This Thursday Equifax, one of the three major credit bureaus in the US, announced that cyber security incident involving consumer information of nearly half of the population in the US had been spotted on July 29th, 2017. In the press release published yesterday, they stated that based on their internal investigation the data breach began taking place in mid-May, 2017 until it was intercepted on July 29th, 2017. They confirmed the personal information of more than 142 million people had been compromised. The stolen information includes personal information of Equifax consumers such as; full names, SSN, DOB, address, credit card numbers and driver’s license details. The breach includes sensitive personal data of UK and Canadian residents too.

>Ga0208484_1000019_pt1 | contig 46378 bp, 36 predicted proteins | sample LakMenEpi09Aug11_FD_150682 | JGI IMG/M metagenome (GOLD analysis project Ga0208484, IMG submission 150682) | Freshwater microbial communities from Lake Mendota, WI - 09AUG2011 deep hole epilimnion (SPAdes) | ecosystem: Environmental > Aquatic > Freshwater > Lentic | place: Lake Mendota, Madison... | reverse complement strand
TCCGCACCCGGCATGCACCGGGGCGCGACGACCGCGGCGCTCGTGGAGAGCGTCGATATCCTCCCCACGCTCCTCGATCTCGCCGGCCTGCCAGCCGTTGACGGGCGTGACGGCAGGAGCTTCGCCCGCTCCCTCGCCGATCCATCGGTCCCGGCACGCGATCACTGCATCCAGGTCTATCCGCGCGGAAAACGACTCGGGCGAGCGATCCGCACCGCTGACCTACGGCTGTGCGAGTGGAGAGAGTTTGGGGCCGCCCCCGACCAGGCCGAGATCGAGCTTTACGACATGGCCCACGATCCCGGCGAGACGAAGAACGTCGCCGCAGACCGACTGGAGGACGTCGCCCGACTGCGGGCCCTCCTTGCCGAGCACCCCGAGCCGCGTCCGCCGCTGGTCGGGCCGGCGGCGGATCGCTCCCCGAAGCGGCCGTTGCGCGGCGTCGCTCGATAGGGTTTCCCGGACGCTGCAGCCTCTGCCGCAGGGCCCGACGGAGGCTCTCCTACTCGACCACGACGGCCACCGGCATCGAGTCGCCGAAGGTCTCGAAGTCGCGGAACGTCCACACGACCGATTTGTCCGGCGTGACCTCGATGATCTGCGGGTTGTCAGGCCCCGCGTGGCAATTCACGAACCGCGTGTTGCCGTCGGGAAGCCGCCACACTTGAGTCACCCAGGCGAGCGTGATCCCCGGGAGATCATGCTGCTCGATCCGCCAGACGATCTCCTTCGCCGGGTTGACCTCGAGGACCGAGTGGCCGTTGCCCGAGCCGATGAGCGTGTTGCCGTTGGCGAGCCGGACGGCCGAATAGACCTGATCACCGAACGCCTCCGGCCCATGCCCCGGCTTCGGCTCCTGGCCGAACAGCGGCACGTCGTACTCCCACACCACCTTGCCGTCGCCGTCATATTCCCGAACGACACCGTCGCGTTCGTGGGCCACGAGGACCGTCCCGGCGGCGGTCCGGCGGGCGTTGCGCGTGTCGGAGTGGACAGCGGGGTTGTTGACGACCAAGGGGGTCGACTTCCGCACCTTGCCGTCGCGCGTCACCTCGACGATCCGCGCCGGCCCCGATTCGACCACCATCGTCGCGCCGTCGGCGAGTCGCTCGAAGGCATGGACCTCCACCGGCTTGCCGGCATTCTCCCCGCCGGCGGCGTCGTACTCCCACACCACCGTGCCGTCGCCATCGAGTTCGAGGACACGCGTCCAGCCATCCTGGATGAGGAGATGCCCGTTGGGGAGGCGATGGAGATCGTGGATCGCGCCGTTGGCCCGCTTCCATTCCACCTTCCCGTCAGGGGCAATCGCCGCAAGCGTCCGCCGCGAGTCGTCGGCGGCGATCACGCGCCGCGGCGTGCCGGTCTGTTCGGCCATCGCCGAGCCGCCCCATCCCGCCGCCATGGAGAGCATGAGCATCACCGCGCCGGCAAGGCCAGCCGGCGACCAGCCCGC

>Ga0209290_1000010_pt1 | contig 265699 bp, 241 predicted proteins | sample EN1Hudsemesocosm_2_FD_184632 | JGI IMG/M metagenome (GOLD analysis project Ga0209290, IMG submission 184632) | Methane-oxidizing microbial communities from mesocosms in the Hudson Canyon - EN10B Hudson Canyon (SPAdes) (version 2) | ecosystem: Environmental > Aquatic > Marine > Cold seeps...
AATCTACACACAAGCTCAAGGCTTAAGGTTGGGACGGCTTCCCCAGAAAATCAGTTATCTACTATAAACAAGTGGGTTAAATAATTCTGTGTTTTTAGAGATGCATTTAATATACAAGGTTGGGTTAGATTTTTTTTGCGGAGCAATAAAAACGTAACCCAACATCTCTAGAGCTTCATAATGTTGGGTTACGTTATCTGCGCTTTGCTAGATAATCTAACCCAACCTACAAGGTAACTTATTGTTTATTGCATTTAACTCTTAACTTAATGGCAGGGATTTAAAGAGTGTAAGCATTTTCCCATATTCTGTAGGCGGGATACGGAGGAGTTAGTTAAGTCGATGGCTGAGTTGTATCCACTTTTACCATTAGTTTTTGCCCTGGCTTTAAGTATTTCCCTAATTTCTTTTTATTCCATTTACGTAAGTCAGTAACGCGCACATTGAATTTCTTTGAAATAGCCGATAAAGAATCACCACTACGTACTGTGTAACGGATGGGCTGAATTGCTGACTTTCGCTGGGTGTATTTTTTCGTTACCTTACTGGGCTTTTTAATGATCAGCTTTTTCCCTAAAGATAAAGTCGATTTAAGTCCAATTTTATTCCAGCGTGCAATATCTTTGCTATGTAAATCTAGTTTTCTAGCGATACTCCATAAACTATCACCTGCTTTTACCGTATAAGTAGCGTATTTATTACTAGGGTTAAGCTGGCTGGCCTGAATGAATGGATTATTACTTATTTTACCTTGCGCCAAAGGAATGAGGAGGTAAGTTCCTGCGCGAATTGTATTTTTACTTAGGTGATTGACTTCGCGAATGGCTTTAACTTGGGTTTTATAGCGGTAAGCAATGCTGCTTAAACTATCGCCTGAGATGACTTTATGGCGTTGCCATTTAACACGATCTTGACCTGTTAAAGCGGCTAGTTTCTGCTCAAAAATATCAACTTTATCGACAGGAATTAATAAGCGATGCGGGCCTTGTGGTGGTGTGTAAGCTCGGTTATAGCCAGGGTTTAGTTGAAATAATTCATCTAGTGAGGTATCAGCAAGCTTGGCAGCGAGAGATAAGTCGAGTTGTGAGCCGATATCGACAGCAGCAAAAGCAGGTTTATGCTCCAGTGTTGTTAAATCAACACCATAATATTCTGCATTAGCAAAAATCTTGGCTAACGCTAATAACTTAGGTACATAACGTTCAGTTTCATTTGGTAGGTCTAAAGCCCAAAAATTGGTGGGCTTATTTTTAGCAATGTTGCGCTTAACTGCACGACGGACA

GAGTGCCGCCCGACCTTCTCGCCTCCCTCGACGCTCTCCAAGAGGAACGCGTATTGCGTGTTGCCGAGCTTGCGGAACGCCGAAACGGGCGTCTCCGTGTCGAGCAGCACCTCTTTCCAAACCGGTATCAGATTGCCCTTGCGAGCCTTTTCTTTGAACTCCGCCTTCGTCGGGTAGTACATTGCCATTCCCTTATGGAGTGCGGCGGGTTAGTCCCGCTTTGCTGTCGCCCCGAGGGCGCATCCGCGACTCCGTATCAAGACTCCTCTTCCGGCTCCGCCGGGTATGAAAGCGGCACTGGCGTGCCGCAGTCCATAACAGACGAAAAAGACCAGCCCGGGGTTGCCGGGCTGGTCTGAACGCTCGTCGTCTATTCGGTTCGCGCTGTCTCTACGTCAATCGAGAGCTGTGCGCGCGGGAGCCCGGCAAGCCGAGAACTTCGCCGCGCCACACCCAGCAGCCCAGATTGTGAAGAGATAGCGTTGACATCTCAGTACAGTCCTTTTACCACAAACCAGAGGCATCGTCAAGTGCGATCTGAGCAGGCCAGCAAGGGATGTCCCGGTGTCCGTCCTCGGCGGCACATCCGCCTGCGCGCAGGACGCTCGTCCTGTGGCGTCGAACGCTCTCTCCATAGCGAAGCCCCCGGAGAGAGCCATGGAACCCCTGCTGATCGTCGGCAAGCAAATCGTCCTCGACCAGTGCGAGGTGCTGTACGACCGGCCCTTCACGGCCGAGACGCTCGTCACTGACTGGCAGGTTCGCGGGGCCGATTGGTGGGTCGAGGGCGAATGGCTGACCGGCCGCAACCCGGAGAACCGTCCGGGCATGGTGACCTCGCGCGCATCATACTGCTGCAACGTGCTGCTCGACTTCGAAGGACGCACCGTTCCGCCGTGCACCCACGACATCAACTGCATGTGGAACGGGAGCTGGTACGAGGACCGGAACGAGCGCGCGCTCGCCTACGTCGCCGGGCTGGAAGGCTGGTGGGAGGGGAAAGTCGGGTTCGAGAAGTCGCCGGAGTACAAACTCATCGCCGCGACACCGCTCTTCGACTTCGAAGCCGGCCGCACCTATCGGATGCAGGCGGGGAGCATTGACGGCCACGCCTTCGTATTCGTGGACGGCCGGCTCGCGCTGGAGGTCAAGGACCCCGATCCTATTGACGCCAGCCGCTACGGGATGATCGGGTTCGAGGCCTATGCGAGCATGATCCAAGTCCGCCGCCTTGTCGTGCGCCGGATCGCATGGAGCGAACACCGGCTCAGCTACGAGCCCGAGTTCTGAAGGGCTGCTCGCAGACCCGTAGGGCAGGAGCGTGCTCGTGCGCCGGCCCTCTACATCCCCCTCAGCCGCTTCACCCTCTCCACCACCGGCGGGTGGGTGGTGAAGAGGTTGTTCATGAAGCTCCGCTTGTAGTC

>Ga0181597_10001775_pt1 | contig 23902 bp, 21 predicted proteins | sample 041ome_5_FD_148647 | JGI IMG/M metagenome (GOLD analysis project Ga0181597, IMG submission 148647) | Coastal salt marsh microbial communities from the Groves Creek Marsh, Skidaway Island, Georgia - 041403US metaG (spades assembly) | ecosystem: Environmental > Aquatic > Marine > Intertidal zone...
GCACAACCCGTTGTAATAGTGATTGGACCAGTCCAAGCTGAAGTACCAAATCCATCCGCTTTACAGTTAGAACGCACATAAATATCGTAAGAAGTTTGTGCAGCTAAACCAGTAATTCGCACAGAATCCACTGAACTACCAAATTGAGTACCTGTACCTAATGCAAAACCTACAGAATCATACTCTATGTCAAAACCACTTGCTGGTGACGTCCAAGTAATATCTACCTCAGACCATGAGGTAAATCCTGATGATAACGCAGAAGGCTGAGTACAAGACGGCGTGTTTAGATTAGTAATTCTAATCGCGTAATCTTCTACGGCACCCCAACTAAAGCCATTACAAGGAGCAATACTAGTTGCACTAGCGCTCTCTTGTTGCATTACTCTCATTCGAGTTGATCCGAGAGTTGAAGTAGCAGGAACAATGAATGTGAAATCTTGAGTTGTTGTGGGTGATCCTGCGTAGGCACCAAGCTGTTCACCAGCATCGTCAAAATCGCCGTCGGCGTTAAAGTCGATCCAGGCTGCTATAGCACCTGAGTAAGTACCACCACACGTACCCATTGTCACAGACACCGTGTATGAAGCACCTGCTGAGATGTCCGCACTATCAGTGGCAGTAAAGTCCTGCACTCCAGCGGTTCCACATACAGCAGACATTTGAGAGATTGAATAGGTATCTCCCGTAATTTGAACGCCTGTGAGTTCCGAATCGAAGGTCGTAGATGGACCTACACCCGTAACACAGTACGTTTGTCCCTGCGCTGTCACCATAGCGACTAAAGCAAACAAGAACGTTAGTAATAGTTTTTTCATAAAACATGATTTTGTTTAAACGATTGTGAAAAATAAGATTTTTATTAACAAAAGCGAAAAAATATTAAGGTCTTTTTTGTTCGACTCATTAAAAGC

The provider of consumer credit scores confirmed that even though the interference has been terminated, there is still an ongoing investigation about the damages as well as the reason for the data breach. It is not a secret that apart from being a credit bureau Equifax has also been marketing themselves as a “leading provider of data breach services, serving more than 500 organizations with security breach events every day.

This is a disappointing event for our company and one that strikes at the heart of who we are and what we do. I apologize to consumers and our business customers for the concern and frustration this causes,” said in an official statement Chairman and Chief Executive Officer, Richard F. Smith.